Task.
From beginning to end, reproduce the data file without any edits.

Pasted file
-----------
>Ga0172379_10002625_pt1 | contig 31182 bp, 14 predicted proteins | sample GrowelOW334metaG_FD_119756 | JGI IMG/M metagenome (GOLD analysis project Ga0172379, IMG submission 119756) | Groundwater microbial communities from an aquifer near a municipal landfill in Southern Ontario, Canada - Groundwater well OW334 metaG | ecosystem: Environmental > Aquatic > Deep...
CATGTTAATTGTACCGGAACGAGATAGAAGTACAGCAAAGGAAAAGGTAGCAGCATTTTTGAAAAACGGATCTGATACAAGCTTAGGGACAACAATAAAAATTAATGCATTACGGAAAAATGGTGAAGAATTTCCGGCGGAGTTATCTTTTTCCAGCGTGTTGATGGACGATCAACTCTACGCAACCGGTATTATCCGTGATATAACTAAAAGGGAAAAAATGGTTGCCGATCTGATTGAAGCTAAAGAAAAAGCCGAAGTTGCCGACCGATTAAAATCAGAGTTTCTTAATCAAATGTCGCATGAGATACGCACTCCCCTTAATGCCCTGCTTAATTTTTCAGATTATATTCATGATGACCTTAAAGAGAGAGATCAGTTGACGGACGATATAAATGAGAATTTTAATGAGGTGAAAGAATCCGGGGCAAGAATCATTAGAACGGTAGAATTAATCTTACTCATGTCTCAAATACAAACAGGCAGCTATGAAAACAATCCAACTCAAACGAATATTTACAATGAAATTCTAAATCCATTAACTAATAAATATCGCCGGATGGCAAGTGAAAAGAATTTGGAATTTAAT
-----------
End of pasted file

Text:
>Ga0172379_10002625_pt1 | contig 31182 bp, 14 predicted proteins | sample GrowelOW334metaG_FD_119756 | JGI IMG/M metagenome (GOLD analysis project Ga0172379, IMG submission 119756) | Groundwater microbial communities from an aquifer near a municipal landfill in Southern Ontario, Canada - Groundwater well OW334 metaG | ecosystem: Environmental > Aquatic > Deep...
CATGTTAATTGTACCGGAACGAGATAGAAGTACAGCAAAGGAAAAGGTAGCAGCATTTTTGAAAAACGGATCTGATACAAGCTTAGGGACAACAATAAAAATTAATGCATTACGGAAAAATGGTGAAGAATTTCCGGCGGAGTTATCTTTTTCCAGCGTGTTGATGGACGATCAACTCTACGCAACCGGTATTATCCGTGATATAACTAAAAGGGAAAAAATGGTTGCCGATCTGATTGAAGCTAAAGAAAAAGCCGAAGTTGCCGACCGATTAAAATCAGAGTTTCTTAATCAAATGTCGCATGAGATACGCACTCCCCTTAATGCCCTGCTTAATTTTTCAGATTATATTCATGATGACCTTAAAGAGAGAGATCAGTTGACGGACGATATAAATGAGAATTTTAATGAGGTGAAAGAATCCGGGGCAAGAATCATTAGAACGGTAGAATTAATCTTACTCATGTCTCAAATACAAACAGGCAGCTATGAAAACAATCCAACTCAAACGAATATTTACAATGAAATTCTAAATCCATTAACTAATAAATATCGCCGGATGGCAAGTGAAAAGAATTTGGAATTTAAT